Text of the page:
Nick Neider, Julie, Chris Browne and Jackie Alvine work hard each week preparing our produce for market and for the kitchen’s use. Our Farm-to-Table Burritos are a hit as are other value-added products being developed by Chef Barrett, Chris, Jackie, Marguerite Gillies and Derik, such as kale chips, pumpkin bread and other yummy treats. Cali and Nick have run the farmers markets with me for well over a year now, helping to build an increasingly loyal customer base.
On the 20th of March, I was given responsibility over the small and large livestock as Ranch Manager. It’s the hope of the Agriculture Team that by dividing the focus of its major pieces among those previously mentioned managers, greater attention and care can be given to each massive facet of the program as a whole. I will give this my very best, along with being on Sunrise Council and participating in Full Self Emergence this year. Thank you all for the recent words of encouragement and trust shown to me. I hope anyone who knows me will tell you I don’t mince or “honey” words often and value honesty and ownership from myself and from others. Please keep this in mind and hold me patiently through this year as I learn and grow into what culminates into being an entirely knew life compared to years previous.
Along with Chris, Jackie, Tina McReynolds and Tyler, we have already begun working hard to increase the productivity and health of the animals in our care. Many good ideas have been generated already and our focus will be the repair and restructuring of infrastructure to improve the visual beauty and functionality of day-to-day operations. We are looking at methods of improved nutrition, enrichment and implementing rotation of animals to ensure they get access to various quality forage and the overgrazing of our pastures is reduced as best as can be. We wish to utilize solar power and the now legal rain-catching, as well as reduce our dependence on vehicles and fuel. We hope to encourage native pollinators and beneficial wildlife such as bats and birds for insect control, fertilizer and overall diversity and stewardship.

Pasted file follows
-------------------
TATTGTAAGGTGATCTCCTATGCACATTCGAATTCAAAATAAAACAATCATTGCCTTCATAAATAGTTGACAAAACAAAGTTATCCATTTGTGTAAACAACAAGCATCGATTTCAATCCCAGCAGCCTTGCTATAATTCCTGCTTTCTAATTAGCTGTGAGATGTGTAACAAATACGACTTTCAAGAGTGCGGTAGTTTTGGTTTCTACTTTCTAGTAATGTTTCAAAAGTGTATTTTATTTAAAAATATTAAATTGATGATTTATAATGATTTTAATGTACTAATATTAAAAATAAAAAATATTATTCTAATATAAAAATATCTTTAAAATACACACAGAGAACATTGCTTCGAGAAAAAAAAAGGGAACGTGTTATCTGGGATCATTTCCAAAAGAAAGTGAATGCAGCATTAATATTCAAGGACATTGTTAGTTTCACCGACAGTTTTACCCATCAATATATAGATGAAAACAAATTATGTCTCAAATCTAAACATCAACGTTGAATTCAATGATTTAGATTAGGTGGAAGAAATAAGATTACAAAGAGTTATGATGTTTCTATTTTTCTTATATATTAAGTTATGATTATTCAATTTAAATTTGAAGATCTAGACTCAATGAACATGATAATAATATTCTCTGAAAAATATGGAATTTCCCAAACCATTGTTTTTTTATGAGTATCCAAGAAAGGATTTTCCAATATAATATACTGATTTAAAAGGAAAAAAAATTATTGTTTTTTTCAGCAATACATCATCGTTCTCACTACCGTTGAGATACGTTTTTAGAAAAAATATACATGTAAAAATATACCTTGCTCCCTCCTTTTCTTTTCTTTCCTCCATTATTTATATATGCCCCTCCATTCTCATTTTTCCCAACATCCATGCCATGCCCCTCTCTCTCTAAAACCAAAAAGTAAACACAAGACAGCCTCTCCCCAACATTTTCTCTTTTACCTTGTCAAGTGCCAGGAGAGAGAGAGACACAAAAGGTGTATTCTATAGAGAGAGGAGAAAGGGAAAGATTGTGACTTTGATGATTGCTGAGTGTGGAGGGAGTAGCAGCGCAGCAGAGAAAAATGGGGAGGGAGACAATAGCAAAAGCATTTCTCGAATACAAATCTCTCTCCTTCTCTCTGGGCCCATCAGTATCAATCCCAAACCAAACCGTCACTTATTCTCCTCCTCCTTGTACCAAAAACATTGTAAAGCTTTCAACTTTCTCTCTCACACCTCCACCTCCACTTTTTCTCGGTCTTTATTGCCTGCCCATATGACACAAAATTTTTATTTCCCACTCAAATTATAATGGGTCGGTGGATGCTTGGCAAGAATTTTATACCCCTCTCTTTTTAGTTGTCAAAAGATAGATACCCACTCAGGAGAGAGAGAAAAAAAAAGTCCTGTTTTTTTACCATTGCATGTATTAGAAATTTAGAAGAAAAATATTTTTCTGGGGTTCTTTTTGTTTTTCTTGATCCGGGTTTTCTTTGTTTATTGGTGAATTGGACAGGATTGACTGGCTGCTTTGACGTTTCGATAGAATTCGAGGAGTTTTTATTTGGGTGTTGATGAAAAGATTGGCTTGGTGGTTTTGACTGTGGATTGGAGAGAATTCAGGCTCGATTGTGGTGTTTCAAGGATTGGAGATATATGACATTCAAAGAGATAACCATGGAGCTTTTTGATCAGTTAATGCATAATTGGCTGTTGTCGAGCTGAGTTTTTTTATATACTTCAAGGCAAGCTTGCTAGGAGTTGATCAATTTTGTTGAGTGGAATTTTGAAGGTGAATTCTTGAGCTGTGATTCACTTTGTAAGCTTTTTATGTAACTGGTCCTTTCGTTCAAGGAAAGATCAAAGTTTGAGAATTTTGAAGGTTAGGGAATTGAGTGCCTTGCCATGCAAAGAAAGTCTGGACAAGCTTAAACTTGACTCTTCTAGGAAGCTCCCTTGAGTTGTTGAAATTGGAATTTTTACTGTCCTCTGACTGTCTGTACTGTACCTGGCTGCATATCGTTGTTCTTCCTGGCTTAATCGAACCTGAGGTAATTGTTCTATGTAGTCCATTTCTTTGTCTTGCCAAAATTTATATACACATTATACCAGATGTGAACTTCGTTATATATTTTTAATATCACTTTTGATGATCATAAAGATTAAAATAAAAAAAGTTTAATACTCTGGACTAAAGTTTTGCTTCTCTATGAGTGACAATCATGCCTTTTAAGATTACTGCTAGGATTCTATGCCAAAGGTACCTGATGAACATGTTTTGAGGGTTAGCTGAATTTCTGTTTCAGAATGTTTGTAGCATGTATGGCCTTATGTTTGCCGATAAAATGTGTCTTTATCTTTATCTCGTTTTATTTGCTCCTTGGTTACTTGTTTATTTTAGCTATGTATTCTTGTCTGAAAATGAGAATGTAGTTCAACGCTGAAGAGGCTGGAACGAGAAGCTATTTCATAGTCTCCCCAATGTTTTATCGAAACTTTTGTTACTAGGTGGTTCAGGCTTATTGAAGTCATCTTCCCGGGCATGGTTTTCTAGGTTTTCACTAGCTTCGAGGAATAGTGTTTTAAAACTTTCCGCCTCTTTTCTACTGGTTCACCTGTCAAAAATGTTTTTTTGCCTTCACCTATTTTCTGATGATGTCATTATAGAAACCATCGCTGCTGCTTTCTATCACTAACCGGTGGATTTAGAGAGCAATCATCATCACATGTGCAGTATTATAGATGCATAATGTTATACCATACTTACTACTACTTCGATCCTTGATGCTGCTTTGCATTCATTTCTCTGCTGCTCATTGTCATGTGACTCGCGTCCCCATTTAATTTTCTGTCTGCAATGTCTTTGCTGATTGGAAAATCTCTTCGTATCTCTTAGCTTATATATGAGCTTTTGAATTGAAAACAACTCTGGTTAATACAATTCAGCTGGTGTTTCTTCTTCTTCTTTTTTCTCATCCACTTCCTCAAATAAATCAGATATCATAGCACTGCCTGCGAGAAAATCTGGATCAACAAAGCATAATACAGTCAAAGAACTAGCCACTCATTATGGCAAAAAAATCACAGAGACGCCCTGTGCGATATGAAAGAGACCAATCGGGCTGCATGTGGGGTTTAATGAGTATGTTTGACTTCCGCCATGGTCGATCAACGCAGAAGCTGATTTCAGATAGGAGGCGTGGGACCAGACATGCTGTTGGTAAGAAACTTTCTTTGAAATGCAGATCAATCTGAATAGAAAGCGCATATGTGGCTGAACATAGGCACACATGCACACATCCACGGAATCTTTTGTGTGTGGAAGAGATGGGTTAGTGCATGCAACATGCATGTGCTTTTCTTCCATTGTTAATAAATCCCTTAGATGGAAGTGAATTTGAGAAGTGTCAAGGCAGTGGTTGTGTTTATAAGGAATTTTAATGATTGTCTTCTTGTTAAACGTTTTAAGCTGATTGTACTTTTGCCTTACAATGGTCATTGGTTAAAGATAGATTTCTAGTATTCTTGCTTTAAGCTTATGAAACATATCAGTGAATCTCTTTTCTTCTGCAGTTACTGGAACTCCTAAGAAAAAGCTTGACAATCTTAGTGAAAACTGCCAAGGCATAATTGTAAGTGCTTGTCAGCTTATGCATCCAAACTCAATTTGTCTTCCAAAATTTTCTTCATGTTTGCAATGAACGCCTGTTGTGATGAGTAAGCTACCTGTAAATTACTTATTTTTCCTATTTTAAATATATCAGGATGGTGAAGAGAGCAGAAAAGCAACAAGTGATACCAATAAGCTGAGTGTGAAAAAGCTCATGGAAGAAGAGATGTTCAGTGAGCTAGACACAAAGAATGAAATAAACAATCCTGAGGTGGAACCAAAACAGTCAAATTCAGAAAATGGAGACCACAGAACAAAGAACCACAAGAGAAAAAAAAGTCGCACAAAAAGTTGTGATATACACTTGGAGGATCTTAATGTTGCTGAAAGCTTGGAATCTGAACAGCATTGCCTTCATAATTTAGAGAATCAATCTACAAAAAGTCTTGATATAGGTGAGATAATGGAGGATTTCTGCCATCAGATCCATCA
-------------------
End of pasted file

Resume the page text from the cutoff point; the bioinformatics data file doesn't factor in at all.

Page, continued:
Involving the community
We want to develop ways to involve the community in certain functions that make sense. Jackie is working on halter-training the llamas so they can not only be moved easily and safely to places we couldn’t otherwise herd them to, but also allow greater community interaction with them and open the doors to other fun and even profitable activities.
We intend to increase our revenue from beef, eggs and, potentially, lamb and pork in the far future with ideas to generate additional income from our animal allies.
Tyler and I plug away rebuilding new, longer-lasting fencing as well as hanging gates in needed places and fixing our various outbuildings and other things. Chris is developing a compost system so manure can be utilized in our garden. We expect to increase egg production significantly, with Tina already playing a pivotal role in improving our methods and the cleanliness of her clucky sisters.